5.15 – Twelve Oaks Vineyard 2017 Chambourcin Rosé
with Karen Binder
“You’ve got a big project coming up!”
I met Karen Binder at a southern Illinois tasting room after our work days were over. Karen’s been a long-time friend of the Illinois wine industry, and a pretty big help to me personally and professionally over the years, so I thought it would be a great idea to have her be my first guest of the On the Road series of wine experiences. She’s also a seasoned journalist, working for many years with the Southern Illinoisan newspaper and a regular contributor to Illinois Agrinews online, so my hope was she could set me straight if I was going off the rails.
The “project” she was referring to is the Illinois Rosé Project, an effort to craft a signature wine style for all of Illinois wine producers. More information about this project can be found in older posts on this blog, as well as the illinoiswine website. In short, the industry implemented quality and stylistic goals, and wines wanting to be part of the project must pass a blind peer evaluation to qualify.
For 2018, wines making the cut are also being featured as the official wines of the Illinois Bicentennial! When you’re out and about, look for this seal on the bottles:
In addition to the project, I thought I could do something extra to help move the needle – I’m always on the road, and know lots of great people, so I thought I could share some of these wines with them and write about the experience. I have friends in agriculture, wine retail and distribution, chefs and sommeliers, writers, and even entertainers who have all expressed interest in sharing in this wine experience with me, so I hope it’s a fun time for everyone!
The wine I picked for Karen was Twelve Oaks Vineyard 2017 Chambourcin Rosé. Twelve Oaks is located just south of Carlyle, IL off of Rt. 127. I went with this one because I wanted Karen, a person very familiar with the Shawnee Hills AVA, to experience a wine she hasn’t had before. This winery opened in 2015, producing around 500 gal (2500 bottles) in the first year. Doug and Jodi Palm are the owners, wine makers, grape growers, tasting room staff, and business directors for the winery, so they have their hands pretty full most of the time, but are never too busy to take a minute to talk about the wine they make and the industry they love. They make deep connections with their customers, and it’s paying off – they’re in the process of building a new wine making facility to help handle the rapid increase in demand! Doug expects the new facility to be up and operational in time for the 2018 harvest.
In addition to being an official selection for the 2018 Bicentennial Rosé Project, this wine recently took a Gold Medal at the International Experience Rosé Wine Competition.
“I can smell it already!” exclaimed Karen, as I poured the first sample into the glass. The bright fruit and floral aromas filled the air before we even swirled, sniffed, etc. Instead of asking for a list of specific descriptors, I asked Karen to play a word association game as we tasted. Here’s what we came up with:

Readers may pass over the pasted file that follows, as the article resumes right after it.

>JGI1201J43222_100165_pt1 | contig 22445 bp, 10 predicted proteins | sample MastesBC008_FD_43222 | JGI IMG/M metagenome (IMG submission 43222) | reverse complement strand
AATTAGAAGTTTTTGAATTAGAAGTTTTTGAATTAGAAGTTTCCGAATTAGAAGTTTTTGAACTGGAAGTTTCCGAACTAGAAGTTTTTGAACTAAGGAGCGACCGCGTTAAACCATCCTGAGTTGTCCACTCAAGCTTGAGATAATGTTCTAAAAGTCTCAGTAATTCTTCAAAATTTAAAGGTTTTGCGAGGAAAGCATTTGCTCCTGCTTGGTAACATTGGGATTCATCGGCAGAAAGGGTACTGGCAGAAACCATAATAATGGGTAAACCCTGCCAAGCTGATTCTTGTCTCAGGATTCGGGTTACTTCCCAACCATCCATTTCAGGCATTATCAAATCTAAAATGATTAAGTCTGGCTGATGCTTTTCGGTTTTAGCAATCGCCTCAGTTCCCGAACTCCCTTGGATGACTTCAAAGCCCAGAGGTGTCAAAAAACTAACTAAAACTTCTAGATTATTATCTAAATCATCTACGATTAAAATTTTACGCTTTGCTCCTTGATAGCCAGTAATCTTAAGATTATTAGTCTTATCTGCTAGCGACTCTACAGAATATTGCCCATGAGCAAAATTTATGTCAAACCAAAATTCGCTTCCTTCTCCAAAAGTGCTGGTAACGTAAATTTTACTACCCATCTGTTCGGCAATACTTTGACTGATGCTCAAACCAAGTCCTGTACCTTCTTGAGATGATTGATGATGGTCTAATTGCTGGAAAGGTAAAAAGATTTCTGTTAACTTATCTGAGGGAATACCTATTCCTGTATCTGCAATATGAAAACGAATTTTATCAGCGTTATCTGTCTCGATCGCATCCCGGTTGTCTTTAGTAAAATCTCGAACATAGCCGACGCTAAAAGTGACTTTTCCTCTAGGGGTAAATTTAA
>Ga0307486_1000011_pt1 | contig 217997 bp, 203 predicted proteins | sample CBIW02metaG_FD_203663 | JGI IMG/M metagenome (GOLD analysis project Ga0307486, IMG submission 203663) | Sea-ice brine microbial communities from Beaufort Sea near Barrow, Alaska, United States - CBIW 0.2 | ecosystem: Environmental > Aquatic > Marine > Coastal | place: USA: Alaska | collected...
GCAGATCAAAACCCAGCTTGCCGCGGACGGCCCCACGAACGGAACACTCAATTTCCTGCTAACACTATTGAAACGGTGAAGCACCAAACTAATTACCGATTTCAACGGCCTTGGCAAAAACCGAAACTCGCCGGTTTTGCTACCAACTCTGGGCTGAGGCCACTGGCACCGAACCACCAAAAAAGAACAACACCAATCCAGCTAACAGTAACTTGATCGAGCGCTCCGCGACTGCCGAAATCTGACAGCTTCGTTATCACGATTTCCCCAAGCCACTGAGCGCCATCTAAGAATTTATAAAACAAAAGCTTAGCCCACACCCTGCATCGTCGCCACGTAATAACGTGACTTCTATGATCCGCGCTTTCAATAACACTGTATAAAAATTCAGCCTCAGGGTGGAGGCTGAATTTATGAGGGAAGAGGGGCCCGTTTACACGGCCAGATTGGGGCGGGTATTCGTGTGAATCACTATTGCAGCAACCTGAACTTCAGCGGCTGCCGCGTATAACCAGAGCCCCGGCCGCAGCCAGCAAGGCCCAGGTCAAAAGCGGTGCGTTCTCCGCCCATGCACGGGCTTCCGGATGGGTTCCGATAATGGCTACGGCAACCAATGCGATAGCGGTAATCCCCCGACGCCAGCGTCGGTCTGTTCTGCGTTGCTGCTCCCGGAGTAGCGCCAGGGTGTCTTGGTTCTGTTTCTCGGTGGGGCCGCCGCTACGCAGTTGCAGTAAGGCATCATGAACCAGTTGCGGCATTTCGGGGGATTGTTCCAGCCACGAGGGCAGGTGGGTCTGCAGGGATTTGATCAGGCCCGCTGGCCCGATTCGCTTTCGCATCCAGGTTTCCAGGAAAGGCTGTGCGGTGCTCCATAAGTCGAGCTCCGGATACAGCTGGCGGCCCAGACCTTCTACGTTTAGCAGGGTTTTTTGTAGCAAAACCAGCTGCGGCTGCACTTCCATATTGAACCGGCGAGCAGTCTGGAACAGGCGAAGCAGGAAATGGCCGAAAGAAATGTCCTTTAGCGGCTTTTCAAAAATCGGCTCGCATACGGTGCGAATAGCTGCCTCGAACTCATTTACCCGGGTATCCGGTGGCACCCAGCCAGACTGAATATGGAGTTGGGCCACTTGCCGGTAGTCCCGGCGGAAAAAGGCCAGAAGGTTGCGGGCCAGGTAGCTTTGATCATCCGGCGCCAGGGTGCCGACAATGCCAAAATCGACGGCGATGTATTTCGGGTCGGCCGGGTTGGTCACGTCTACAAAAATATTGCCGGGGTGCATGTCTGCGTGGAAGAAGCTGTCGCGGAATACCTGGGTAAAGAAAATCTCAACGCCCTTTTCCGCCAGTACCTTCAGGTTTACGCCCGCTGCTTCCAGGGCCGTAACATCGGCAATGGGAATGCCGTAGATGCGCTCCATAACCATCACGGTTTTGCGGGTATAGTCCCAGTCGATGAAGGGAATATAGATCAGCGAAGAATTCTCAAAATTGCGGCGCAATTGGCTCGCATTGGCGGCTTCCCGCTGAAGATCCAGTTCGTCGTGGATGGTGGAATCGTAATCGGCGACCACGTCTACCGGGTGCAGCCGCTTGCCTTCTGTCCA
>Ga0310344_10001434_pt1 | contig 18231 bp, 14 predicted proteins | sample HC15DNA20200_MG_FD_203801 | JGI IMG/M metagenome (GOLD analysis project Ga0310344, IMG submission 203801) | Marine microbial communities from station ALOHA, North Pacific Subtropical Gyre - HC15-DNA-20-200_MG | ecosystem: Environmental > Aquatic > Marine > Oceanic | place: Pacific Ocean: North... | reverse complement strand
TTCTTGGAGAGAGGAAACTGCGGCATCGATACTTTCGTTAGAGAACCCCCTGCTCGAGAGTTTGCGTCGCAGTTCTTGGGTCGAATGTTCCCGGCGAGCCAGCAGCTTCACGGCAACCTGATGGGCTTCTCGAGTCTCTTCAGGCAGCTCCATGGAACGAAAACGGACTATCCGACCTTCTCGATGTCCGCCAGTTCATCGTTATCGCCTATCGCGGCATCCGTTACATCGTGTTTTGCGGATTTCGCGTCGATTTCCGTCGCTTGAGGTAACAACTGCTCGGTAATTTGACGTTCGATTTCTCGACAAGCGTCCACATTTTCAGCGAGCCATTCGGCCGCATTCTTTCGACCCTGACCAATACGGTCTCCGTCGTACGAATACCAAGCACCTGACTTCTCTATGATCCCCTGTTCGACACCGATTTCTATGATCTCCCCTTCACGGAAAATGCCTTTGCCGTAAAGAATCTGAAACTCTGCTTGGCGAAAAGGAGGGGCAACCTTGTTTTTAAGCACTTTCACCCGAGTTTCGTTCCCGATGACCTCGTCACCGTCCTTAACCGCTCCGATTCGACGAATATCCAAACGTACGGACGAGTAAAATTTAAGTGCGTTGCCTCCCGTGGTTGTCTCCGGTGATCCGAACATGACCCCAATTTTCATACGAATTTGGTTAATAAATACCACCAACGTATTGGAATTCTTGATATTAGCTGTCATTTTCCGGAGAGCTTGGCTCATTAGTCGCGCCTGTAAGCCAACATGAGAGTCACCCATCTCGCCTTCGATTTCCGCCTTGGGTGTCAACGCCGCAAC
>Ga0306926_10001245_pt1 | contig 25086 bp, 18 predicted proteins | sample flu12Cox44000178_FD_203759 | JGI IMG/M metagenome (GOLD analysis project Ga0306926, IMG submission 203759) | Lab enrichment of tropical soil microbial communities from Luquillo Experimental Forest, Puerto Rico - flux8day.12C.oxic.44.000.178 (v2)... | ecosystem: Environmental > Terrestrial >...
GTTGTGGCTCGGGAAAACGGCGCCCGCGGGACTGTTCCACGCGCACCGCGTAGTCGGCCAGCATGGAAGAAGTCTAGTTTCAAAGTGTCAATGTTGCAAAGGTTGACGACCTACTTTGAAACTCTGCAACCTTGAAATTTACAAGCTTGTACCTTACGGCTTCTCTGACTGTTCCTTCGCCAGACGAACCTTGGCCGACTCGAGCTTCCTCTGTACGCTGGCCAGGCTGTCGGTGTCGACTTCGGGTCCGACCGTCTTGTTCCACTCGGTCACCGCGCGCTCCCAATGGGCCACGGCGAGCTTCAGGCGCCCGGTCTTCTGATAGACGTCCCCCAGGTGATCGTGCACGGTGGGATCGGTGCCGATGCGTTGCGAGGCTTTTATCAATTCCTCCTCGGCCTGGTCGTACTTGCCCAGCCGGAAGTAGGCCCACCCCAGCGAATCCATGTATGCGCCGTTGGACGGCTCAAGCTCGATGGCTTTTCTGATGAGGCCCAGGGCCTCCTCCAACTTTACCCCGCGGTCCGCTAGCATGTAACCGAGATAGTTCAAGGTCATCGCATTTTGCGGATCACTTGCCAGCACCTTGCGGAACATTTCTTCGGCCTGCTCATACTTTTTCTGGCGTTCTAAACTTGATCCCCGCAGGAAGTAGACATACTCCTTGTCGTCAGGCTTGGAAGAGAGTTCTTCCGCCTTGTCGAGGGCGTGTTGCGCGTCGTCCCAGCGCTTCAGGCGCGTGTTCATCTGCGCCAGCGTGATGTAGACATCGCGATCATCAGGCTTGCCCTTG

- Perfect for the Patio
On the last one, I asked for a little clarification. Karen started talking about southern Illinois. “Down here we can spend about nine months of the year on the porch, enjoying the natural beauty around us. This wine would work well with all of it, Spring, Summer, and Fall.” During our discussion we kept going back through the history of the southern Illinois wine industry, and I think this wine was responsible for some of these memories. First, it’s made from the ‘Chambourcin’ grape, which shines in southern Illinois vineyards, and is made into several different wine styles, from fortified dessert wine to dry reds. Since the project began two years ago, it is now experiencing tremendous success when made as rosé. Second, the people and the product are inseparable to Karen and me. “Some regions have a cultural personality, no matter who the individual characters are, and that cultural personality persists even if the individuals change over time,” said Karen.
That reminded me a lot of how we define terroir in wine. Doug Palm, while really just beginning as a winemaker, is no stranger to the Illinois wine industry. He’s been a proud grape grower in the region for over twelve years. The grapes he grows are very much a product of southern Illinois culture, and the accolades this wine has received are a strong sign that great things lie ahead for Twelve Oaks Vineyard and Winery! As we were finishing up the session, I asked Karen if there were any surprises.
“Absolutely! This wine is so aromatic and elegant that I was shocked at how dry it is. It’s got great acidity and even a little tannin on the palate. It reminds me of when I go out to wineries in the summer – there’s a bunch of guys drinking red wine under the hot summer sun. Once I walked past a group of red wine drinkers with a pink wine in an ice bucket, and got a curious look. I shared the dry rosé wine with them, and they loved it! I think dry rosé can have structure that shouldn’t be discounted by red wine people.”
I agree! What I loved about this wine is that it combines the best of both worlds – it’s really fun and serious at the same time. We could have talked forever about food combinations too, but eventually landed on the Marcoot Creamery, specifically the Cave-Aged Heritage cheese.
I’d like to thank both Karen Binder and Twelve Oaks for their help with this article. We had a lot of fun, and I hope you get out on the road this season and visit an Illinois winery! For more information on Twelve Oaks Vineyard:
See you on the road next time!